Does CBC censor contra climate change messsages?

When is a blog not a blog? Canada’s national, taxpayer supported, broadcasting network, the CBC, seems to have different policies for different posts. With apologies to Marshall McLuhan, the CBC may well be striving to be “the medium that controls the message”.

On Rex Murphy’s excellent “Climate Change: Science or Politics?“, post of Dec. 4, there are 164 comments. The most recent response was “Posted 2009/12/13 at 3:36 PM ET”

Update: After publishing this post, I went back to Murphy’s blog; there are now 166 comments. … and at least one more (mine, with link to this post) awaiting “pre-moderation”. Most recent was Posted 2009/12/13 at 4:57 PM ET. I do hope this moderator hasn’t left for the day! I’ll update again if/when my comment appears.

Update 2: Hey, guess what?! My comment on Murphy’s blog made it past “pre-moderation”. It was Posted 2009/12/13 at 8:41 PM ET

On any given comment, one can “Agree”, “Disagree” or “Report abuse”. If one wants to contribute to the discussion, CBC offers both “submission guidelines” and a “Submission policy” [just click one or the other, because they both go to the same page!].

Over at Bob McDonald’s Quirks & Quarks blog, one gets a somewhat different picture – which could be because Murphy’s on TV, while McDonald’s primary stomping ground is radio (although he does appear on The National whenever they need a “science” expert.)

McDonald, we are told, is “one of Canada’s best known science journalists”. He’s written science books and won lots of awards, including four honorary doctorates. Conspicuously absent from this glowing bio is any mention of his academic background.

Hmmm … I wonder why….It couldn’t possibly be because his academic credentials do not include any of the science disciplines, could it? Nah … CBC – reliable purveyor of non-scientist Al Gore’s error-riddled, fear-raising flick – would never be so underhanded, would it? But I digress …

McDonald’s latest “BLOG” entry is dated Monday, December 7, 2009 | 12:28 PM ET. Title is “350 years of science, now under siege” . Wow, that’s a rather sweeping claim! Last night, there were 165 comments, the “most recent” of which was Posted December 11, 2009 04:34 PM.

UPDATE 03/20/2013 Above link no longer works. Here’s the new, improved link:

http://www.cbc.ca/news/technology/quirks-quarks-blog/2009/12/350-years-of-science-now-under-siege.htm

And if you go there, you will find that the “comments” have been pruned (or purged, depending on one’s perspective) down to 6.

It’s a piece of “climate science” advocacy at its whining finest! Two excerpts (that I decided I was going to comment on):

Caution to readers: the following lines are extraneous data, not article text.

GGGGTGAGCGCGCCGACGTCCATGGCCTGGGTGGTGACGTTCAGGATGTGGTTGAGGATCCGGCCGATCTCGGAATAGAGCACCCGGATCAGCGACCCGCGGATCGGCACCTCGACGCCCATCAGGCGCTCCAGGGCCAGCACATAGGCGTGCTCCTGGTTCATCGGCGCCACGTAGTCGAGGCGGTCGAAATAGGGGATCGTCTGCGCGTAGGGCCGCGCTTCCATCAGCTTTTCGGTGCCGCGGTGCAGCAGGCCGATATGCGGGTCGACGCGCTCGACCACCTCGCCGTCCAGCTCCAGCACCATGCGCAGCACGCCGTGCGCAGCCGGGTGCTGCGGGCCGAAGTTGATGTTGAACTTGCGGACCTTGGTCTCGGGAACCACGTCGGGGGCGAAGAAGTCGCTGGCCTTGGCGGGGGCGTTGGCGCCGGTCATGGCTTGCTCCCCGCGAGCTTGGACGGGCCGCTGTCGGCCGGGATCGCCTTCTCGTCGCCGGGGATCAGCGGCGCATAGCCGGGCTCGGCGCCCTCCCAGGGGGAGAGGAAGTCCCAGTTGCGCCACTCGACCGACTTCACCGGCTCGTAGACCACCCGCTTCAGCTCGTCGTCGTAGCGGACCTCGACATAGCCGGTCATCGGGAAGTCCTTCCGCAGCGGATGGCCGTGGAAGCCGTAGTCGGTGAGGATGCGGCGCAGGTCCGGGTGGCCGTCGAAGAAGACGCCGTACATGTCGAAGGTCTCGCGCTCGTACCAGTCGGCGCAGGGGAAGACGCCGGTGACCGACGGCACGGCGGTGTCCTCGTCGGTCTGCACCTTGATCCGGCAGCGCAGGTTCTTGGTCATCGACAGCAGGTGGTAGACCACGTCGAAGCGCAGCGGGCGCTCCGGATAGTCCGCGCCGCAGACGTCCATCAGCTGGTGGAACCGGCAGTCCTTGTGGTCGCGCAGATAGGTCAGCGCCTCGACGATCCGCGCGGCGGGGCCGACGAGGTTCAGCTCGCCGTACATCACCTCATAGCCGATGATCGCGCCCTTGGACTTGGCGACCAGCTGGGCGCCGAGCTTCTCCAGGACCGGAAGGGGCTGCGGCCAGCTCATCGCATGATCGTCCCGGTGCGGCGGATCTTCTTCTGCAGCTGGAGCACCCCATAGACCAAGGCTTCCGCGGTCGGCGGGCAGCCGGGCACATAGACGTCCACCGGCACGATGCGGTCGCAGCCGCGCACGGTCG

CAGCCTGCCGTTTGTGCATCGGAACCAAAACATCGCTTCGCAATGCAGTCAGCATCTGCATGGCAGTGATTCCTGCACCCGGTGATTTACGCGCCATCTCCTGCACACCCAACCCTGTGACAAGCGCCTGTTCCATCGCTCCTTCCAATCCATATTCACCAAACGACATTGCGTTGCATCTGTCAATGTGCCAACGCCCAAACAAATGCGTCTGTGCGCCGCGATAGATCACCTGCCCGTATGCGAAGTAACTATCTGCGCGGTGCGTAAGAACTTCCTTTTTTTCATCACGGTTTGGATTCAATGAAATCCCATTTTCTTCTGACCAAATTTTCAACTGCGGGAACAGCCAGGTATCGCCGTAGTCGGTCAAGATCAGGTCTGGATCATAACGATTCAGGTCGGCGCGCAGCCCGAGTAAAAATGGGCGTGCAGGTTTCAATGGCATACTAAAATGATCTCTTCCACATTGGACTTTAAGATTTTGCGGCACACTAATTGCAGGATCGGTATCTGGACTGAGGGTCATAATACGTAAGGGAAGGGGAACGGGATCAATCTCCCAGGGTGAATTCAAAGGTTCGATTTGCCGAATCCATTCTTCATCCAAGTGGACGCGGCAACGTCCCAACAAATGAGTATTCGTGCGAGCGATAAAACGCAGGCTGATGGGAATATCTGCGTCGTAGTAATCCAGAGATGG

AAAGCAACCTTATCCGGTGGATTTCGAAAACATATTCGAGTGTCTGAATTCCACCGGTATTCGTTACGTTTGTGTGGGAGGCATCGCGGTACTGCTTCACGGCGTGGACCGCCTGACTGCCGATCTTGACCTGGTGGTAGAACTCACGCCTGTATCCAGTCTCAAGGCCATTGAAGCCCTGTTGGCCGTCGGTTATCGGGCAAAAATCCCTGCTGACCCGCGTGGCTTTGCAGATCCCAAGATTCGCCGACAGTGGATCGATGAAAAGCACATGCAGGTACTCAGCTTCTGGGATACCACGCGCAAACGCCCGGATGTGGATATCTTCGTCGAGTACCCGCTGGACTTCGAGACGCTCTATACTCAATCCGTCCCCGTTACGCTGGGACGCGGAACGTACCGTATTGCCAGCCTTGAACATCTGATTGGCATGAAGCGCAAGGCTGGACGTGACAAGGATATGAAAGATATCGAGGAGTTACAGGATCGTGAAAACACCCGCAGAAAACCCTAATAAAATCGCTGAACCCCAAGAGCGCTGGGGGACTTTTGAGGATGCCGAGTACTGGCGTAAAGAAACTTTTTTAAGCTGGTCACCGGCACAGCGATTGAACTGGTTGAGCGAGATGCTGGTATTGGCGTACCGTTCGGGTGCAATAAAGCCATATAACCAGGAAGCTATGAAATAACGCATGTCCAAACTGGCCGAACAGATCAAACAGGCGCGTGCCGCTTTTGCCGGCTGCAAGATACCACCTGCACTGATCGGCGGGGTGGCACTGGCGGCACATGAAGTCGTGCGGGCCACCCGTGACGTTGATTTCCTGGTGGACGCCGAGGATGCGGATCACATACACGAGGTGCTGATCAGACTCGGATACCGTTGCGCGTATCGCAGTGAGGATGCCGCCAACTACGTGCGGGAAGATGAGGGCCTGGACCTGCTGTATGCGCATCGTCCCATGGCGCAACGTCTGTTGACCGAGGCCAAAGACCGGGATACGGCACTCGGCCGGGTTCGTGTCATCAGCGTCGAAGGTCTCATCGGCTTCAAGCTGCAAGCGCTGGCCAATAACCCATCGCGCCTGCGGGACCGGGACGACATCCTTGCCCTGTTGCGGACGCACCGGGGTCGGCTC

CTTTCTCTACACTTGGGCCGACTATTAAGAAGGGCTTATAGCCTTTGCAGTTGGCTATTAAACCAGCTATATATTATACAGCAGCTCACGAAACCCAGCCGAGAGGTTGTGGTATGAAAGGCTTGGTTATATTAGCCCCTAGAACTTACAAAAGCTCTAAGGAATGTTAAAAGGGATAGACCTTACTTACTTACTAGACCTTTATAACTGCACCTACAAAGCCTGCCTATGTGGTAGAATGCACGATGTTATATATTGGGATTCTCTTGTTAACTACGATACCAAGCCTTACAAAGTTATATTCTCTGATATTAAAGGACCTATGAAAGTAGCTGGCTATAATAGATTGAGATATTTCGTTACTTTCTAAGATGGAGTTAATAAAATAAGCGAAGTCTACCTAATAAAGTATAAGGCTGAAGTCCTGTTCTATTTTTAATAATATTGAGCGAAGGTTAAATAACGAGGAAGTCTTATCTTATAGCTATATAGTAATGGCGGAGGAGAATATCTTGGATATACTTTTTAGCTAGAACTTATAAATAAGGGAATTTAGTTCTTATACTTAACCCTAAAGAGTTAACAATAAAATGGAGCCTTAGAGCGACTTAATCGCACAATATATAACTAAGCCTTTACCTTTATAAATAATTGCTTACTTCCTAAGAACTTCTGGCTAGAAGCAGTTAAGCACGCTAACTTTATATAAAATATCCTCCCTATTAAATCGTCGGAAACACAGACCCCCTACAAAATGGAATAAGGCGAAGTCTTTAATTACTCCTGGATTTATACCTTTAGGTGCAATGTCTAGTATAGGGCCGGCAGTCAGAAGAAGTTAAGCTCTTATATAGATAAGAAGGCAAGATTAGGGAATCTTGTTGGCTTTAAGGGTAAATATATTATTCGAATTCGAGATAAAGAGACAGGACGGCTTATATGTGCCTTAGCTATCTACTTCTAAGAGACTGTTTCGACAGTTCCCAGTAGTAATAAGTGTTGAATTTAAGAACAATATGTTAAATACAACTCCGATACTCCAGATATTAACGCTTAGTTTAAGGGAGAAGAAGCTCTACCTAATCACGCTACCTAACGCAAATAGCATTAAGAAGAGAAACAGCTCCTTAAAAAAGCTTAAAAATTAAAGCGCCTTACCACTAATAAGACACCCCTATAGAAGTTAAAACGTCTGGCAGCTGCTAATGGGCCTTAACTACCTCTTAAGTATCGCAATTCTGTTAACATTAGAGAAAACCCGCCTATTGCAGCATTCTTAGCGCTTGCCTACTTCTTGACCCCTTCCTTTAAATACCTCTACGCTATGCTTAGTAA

The world’s oldest scientific institution, the Royal Society in London, is celebrating its 350th anniversary this year with the online release of original documents from its more famous members, such as Sir Isaac Newton, Charles Darwin and even Benjamin Franklin. Meanwhile in Canada, 500 scientists have sent an open letter to Prime Minister Stephen Harper saying that their voices are not being heard as he heads to the climate talks in Copenhagen.

When it comes to climate change, science seems to have taken a back seat.

[…]

We are often criticized on our radio program for not including people on the other side of the climate “debate” to provide balance. If there were good, peer-reviewed scientific publications that provided solid evidence to counter the climate science, we would run it. But such a body of evidence does not exist. [emphases added -hro]

Before posting, I noticed that there is a “Submissions Policy” Five paragraphs containing 786 words of legal fine-print. As my eyes glazed over the first paragraph (all 486 words) I was almost discouraged from posting a comment. Until I remembered the more readable guidelines/policy from Murphy’s page, where I was reminded:

Guidelines for Submissions to CBCNews.ca
Tell us your story, be a part of the news team. CBC.ca wants you to participate in online comments, video uploads and photo submissions.

COMMENTS

What kind of comments are suitable for CBC.ca?

We want your perspective. Probe, analyze, inform. Challenge, advocate, debate. Inspire, entertain, enjoy. Your contributions make our website and on-air programming richer, the conversations more lively and diverse.